Izzet Delver: unfavorable
Problematic cards: Ninja of the Deep Hours, Spellstutter Sprite.
Mulldrifter is the best card here. You’ll often win by recurring Drifters with Pulse of Murasa and chumpblocking the opponent’s threats over and over again.
Prioritize destroying Faeries and Ninja. Countering Augur of Bolas is a good thing to prevent Ninja from entering the battlefield. Don’t fall into Spellstutter Sprite unless you can’t play around it.
Colored lands are more relevant than Urzalands: we need at least 2 or 3 blue mana to play our game well.
Side-in: Electrickery and other removals, Ancient Grudge (they often have Relic of Progenitus), Pyroblasts.
Side-out: Moment’s Peace (not very helpful – removal spells are better), Crop Rotation (due to Spellstutter Sprite), overcosted counterspells, Dinrova Horror (not many valid targets and it costs lots of colored mana).
Mono U Delver: unfavorable
Same considerations and side-in/-outs as for UR Delver and, but a worse match-up.
Try to play around Daze. Also note that Ancient Grudge can be brought in to destroy Spire Golem and Bonesplitter if they play it/them.
Boros Bully: favorable
Problematic cards: Seeker of the Way, Palace Sentinels
Usually they have close to no reach (i.e. burn spells), so it is a better matchup than Boros Monarch.
Due to their more aggressive nature, cards like Moment’s Peace are more valuable.
The big problem here lies in understanding what to side out. They play different kind of threats: an aggro gameplan with Seeker, Battle Screech and Rally the Peasant and a grindy one with Palace Sentinels. The better thing is probably cutting some situational cards to bring in more answers to the aggro gameplan.
Side-out: I still need to figure it out.
Side-in: Ancient Grudge, Doom Blade (for Seeker) and maybe Stonehorn Dignitary (they sometimes play Flaring Pain). Be sure to not cut Dinrova Horror, because they usually keep the Journeys in.
Aura Hexproof: tied, because they’re mad horses
Jokes aside, the MU depends on how fast they start.
The better gameplan is to have a huge number of effects to stop their combats, so that’s one of the reasons to play cards like Stonehorn Dignitary in the sideboard.
Side-in: Electrickery, Moment’s Peace, Stonehorn Dignitary
Side-out: Rolling Thunder, Exclude, Doom Blade, 1 Prohibit
Fire//Ice is more helpful than I thought- tapping an enchanted land in their upkeep in the first turns gives us an extra turn to set the Urza Tron or to dig in the library by delaying their haymaker Auras from landing.
Dinrova Horror is a valid finisher. Recoiling an Ancestral Mask or an Ethereal Armor during the combat step is something similar to a lifegain/fog effect (or sometimes a straight up one-for-one trade with their Bogle).
One or two counterspells are required post-board due to the Flings, Relics and/or Dispels they might be playing.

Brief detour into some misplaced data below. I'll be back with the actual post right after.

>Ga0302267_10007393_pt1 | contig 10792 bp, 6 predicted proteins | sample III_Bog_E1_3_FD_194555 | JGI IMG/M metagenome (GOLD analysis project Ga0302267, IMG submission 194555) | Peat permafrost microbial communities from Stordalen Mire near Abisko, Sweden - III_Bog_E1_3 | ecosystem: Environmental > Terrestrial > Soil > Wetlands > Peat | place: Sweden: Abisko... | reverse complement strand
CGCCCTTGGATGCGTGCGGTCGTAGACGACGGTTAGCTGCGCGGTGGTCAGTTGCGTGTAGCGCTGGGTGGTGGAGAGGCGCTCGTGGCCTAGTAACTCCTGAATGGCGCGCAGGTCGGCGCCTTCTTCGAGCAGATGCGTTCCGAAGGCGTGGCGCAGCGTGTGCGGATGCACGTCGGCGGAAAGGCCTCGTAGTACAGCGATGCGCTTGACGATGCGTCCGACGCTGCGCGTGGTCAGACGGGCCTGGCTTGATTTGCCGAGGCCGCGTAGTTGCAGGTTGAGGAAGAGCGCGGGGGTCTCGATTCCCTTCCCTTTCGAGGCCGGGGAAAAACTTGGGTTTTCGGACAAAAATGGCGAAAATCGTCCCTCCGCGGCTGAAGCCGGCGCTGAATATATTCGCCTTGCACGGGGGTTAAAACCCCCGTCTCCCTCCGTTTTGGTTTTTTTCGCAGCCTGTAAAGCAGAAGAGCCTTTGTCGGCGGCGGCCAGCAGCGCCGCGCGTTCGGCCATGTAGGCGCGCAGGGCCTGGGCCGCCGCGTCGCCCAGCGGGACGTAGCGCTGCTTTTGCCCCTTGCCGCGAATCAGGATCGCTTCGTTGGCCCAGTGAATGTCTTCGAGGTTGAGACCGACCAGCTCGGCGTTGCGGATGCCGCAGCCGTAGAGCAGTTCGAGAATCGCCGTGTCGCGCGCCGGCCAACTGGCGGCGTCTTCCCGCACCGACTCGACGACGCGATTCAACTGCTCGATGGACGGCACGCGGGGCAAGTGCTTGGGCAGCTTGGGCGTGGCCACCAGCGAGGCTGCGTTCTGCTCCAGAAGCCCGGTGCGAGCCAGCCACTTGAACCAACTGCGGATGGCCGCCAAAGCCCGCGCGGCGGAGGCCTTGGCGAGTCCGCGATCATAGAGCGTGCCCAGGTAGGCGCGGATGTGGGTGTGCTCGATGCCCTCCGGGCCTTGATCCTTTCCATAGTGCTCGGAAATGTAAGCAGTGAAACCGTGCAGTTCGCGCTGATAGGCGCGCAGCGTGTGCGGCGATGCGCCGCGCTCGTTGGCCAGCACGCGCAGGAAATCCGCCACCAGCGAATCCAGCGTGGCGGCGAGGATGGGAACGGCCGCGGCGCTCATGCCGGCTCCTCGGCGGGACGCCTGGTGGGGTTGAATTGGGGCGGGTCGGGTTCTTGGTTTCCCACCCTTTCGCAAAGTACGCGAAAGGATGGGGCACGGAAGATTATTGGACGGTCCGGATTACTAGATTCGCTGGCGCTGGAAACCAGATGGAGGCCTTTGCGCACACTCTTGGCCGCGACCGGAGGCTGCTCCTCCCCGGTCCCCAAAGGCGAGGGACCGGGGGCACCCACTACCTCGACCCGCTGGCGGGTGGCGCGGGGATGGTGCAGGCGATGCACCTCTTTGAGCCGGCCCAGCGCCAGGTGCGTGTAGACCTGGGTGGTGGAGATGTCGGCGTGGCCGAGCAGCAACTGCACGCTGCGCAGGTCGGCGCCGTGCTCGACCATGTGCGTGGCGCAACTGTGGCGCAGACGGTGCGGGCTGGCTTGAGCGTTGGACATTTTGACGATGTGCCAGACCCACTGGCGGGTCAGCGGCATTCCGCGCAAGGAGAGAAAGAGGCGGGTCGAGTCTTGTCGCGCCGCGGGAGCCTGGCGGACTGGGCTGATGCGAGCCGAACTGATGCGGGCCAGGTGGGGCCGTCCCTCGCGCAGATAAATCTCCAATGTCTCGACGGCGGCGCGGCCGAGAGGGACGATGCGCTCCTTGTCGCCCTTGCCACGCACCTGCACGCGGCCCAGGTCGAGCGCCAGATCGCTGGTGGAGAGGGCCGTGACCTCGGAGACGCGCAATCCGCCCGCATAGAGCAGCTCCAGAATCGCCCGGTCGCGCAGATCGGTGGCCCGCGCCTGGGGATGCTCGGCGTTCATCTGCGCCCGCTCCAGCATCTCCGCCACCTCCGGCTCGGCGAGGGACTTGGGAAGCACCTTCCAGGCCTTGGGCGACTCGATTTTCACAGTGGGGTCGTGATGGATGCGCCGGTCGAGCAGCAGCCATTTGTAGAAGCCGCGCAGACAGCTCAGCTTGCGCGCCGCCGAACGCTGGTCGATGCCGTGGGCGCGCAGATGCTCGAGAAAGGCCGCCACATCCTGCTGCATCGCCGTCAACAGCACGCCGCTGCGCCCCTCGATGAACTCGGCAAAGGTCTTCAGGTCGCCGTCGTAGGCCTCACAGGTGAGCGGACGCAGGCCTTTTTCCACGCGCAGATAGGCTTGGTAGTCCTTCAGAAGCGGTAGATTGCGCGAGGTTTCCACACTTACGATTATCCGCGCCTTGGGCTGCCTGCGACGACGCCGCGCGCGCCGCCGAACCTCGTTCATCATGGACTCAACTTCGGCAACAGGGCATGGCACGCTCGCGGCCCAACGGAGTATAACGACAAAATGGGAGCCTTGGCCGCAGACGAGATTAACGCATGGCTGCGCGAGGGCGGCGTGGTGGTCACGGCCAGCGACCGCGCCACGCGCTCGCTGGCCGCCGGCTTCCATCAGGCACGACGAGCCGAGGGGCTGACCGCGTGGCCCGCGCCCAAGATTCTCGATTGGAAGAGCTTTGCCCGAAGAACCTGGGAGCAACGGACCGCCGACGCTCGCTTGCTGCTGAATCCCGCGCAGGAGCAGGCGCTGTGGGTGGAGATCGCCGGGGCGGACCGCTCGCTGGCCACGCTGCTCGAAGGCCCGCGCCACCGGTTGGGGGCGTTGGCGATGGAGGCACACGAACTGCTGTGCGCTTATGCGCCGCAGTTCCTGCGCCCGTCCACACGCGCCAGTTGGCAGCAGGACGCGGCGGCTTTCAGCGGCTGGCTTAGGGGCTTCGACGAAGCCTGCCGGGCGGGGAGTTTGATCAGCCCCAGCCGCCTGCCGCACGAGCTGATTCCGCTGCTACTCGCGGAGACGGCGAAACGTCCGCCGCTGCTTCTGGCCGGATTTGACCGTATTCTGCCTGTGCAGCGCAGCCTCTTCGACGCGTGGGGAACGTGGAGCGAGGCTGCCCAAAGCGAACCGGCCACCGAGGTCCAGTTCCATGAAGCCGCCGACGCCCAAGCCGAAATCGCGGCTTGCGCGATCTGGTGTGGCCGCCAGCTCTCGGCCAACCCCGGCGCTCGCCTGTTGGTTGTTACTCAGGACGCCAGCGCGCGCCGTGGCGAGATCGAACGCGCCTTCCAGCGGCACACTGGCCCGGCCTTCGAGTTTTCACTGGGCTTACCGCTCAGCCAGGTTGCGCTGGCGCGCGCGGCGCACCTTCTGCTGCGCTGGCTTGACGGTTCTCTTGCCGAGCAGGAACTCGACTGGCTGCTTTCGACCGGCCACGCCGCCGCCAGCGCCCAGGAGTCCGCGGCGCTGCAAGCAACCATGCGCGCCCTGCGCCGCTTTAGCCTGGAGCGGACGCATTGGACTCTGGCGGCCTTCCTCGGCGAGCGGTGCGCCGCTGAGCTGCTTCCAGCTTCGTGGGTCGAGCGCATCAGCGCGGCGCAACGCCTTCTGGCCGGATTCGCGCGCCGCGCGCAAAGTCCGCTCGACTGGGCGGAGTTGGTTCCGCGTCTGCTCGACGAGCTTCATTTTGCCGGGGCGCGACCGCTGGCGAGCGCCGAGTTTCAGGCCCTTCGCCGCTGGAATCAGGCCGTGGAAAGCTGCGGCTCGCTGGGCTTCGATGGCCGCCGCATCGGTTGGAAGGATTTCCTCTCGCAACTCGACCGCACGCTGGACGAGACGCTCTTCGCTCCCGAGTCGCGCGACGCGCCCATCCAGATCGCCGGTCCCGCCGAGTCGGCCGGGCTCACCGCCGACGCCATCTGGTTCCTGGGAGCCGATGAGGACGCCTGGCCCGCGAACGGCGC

An interesting matchup. You need some practice to learn how to play it, base you’ll have a different approach according to the situation at hand- which is stimulating (at least for me).
Side-in: Dispel, Pyroblast, Doom Blade (to kill Ulamog’s Crusher or Mnemonic Wall from starting the Flicker engine).
Ancient Grudge to destroy Prophetic Prism or other mana rocks is too situational for my taste.
Hydroblast is a counter to their counters (aka Pyroblast), so I prefer to skip on it.
Side-out: fogs, Fire//Ice (tapping a land or a Prism isn’t relevant and we have more hellpfull cards post-side, Dispel for example), Rolling Thunder (if you don’t have Ulamog’s Crusher and are under time you may think to kept in, but it’s an overcosted finisher in this MU, so it’s difficult having an open window).
Other Aggro decks: (generally) favorable
As a general blueprint I suggest the following:
Side-out: slow counterspells.
Affinity is a toss-up, as it can land very fast starts and Atog is a problematic threat.
RDW is a negative matchup: a lot of 2/2 creatures, burn spells and pump spells. They just put a lot of hasty creatures that are difficult to deal with without one-mana removal spells. Cards like Fireblast or Lightning Bolt mess up the life count.
Izzet Kiln, UW Tribe: unfavorable
Probably the worst match-ups of all. We need to prioritize interaction, so be sure to have a fair amount of answers and colored mana to play the game.
I usually prefer to not go overboard with fog effects, as playing removal spells is a safer route and it gives us more time.
Unwind is the best answer to Gigadrowse, so keep that in mind.
If you want to discuss any specific matchup, feel free to hit me up!
Article by Alessandro Moretti and Picelli89
Salve a tutti, mi chiamo Filippo Tirini e sono un giocatore di Commander che segue da lontano il formato Pauper da molto tempo, senza mai averlo giocato in questi ultimi anni; nonostante ciò, grazie alla supervisione del buon Simone “Mel” Mandrioli, ho deciso di rompere questa pausa dal gioco di questo bellissimo formato.
A due settimane dal PauperLove ho deciso che mazzo portare al torneo: Tortured Existence. Solo chi l’ha giocato assiduamente può capire quanto questo mazzo crei dipendenza, sia meravigliosamente complicato e pieno di sfaccettature e scelte di deck building.